Sphingosine-1-phosphate and the RGS RhoGEFs regulate vascular smooth muscle phenotype Public Deposited

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  • March 21, 2019
Creator
  • Medlin, Matthew Douglas
    • Affiliation: School of Medicine, Department of Pathology and Laboratory Medicine
Abstract
  • The regulation of smooth muscle cell (SMC) differentiation is critical during vascular development, and perturbations in this process contribute to a number of cardiovascular pathologies including atherosclerosis, hypertension, and restenosis. We have shown that activation of RhoA by sphingosine-1 phosphate (S1P) stimulates SMC-specific gene expression by promoting the nuclear localization of the myocardin-related transcription factors (MRTFs). The aim of this dissertation is to dissect the precise mechanisms by which S1P regulates SMC phenotype. Using a combination of receptor-specific agonists and antagonists we identified S1P2 as the driving S1P receptor sub-type that regulates SMC-specific promoter activity and differentiation marker gene expression in primary SMC cultures. In addition, over expression of Gα12 or Gα13 increased SMC specific transcription, a result in excellent agreement with the known G-protein coupling properties of S1P2. Given previous studies on the interaction of Gα12/13 with the RGS subfamily of RhoGEFs (LARG, PRG, P115), we hypothesized that one or more of these RhoA activators was important in S1P-mediated SMC differentiation. While expression of each of the RGS RhoGEFs activated SMC specific transcription, LARG exhibited the most robust effect invoking a 10 to 15 fold increase SM22 and SM α-actin promoter activity. LARG expression also resulted in increased stress fiber formation and MRTF-A nuclear localization. Importantly, siRNA-mediated depletion of LARG (by approximately 90%) inhibited activation of RhoA by S1P and also inhibited the effects of S1P on endogenous SMC differentiation marker gene expression and SMC specific promoter activity. Finally, knockdown of LARG promoted SMC migration as measured by scratch wound and transwell assays. These findings indicate that stimulation of RhoA activity by S1P2-dependent activation of LARG plays a critical role in the regulation SMC phenotype. Interestingly P115 RhoGEF appears to regulate SMC migration in opposition to LARG. Despite the importance of RGS RhoGEF signaling little is known about their regulation. This thesis will explore the mechanisms regulating RGS RhoGEFs mediated RhoA activity and how differential RhoA activation may help modulate SMC phenotype. In conclusion these studies have improved our understanding the very complex means by which S1P mediated signaling regulates SMC phenotype and by extension normal and pathological vascular development.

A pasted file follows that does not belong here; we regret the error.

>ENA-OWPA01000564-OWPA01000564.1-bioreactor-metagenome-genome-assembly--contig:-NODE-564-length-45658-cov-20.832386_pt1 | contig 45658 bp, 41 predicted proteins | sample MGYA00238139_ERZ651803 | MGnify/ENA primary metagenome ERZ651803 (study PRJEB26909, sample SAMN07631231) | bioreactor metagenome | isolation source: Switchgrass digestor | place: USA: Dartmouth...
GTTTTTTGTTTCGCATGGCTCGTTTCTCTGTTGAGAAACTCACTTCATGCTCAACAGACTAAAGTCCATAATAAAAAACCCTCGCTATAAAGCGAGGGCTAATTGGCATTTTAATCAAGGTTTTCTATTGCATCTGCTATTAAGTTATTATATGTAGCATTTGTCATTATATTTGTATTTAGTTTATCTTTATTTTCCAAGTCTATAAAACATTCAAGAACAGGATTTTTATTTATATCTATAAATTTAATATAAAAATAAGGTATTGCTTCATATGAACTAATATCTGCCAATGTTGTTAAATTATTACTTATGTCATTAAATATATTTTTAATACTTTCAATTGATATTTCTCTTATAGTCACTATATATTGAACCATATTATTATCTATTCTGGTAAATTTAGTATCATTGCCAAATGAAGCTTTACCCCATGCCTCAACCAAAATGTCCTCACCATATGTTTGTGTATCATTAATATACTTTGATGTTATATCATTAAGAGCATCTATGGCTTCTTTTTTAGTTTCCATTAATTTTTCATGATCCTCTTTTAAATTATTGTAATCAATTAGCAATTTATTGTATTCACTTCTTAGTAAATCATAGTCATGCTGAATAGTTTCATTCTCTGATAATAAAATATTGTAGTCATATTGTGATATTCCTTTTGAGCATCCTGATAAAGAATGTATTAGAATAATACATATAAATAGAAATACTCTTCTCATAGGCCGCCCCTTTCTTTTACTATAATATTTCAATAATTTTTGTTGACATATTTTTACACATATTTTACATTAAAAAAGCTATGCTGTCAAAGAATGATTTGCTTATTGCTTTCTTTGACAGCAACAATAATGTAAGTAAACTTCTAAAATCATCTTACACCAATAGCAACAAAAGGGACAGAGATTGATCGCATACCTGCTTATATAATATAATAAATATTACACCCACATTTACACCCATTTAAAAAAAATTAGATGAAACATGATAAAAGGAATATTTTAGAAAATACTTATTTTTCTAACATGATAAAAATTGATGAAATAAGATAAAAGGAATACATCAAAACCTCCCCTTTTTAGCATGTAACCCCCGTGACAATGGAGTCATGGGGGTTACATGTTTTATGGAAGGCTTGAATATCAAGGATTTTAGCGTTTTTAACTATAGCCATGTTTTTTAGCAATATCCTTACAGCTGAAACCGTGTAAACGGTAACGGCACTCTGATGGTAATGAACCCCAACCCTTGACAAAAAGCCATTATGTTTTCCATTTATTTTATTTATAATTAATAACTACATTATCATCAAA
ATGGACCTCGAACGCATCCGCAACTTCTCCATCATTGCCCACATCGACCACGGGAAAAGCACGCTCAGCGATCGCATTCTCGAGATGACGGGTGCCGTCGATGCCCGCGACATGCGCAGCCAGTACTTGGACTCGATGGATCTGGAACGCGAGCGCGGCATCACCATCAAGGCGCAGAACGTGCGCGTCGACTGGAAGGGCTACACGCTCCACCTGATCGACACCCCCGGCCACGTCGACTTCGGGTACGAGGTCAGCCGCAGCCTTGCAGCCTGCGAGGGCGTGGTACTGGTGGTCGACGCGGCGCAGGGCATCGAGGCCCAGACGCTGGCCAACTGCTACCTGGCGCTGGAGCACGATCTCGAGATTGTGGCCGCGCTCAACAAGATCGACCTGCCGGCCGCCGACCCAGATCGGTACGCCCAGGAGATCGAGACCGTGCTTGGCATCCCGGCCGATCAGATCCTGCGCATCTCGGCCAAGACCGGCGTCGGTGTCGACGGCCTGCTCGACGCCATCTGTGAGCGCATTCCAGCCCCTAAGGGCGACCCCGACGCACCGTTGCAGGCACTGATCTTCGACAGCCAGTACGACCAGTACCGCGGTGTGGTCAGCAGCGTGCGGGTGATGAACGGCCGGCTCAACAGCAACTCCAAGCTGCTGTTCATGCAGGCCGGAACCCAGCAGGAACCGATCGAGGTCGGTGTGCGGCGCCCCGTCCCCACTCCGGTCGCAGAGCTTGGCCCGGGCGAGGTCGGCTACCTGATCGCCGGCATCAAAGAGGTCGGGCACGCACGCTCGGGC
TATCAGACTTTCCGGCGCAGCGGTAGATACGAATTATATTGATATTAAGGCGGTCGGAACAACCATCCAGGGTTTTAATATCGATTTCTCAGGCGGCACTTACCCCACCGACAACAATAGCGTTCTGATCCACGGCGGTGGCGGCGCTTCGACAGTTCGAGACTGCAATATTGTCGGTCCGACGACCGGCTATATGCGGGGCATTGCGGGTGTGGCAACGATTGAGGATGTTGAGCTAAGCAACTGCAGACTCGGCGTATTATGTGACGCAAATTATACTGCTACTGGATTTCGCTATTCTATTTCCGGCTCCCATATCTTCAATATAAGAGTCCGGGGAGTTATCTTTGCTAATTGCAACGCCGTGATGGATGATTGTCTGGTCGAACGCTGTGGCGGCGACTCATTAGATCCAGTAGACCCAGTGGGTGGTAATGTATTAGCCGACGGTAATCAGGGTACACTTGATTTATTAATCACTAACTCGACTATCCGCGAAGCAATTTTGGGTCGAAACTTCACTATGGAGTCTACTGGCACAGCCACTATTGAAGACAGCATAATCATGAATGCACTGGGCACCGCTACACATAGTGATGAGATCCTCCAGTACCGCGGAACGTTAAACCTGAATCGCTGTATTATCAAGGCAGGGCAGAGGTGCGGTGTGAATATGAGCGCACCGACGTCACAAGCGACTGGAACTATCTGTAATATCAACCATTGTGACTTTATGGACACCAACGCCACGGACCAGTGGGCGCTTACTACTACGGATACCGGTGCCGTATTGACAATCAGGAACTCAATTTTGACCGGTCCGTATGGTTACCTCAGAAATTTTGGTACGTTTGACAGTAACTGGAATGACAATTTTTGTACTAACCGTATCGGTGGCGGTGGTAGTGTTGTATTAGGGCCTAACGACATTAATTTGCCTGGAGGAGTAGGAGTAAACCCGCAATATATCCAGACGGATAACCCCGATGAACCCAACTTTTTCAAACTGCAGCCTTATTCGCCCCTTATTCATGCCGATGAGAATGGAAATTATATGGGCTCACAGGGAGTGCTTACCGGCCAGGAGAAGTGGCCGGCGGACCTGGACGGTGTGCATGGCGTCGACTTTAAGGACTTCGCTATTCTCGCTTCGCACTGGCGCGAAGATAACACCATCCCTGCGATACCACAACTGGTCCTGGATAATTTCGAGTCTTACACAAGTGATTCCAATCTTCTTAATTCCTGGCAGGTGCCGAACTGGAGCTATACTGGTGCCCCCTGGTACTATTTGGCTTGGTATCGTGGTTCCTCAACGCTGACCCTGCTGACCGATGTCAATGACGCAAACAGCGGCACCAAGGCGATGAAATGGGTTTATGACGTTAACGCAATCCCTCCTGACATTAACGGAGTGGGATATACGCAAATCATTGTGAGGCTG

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  • "... in partial fulfillment of the requirements for the degree of Doctor of Philosophy in the Department of Pathology and Laboratory Medicine."
Advisor
  • Mack, Christopher P.
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  • Chapel Hill, NC
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  • Open access
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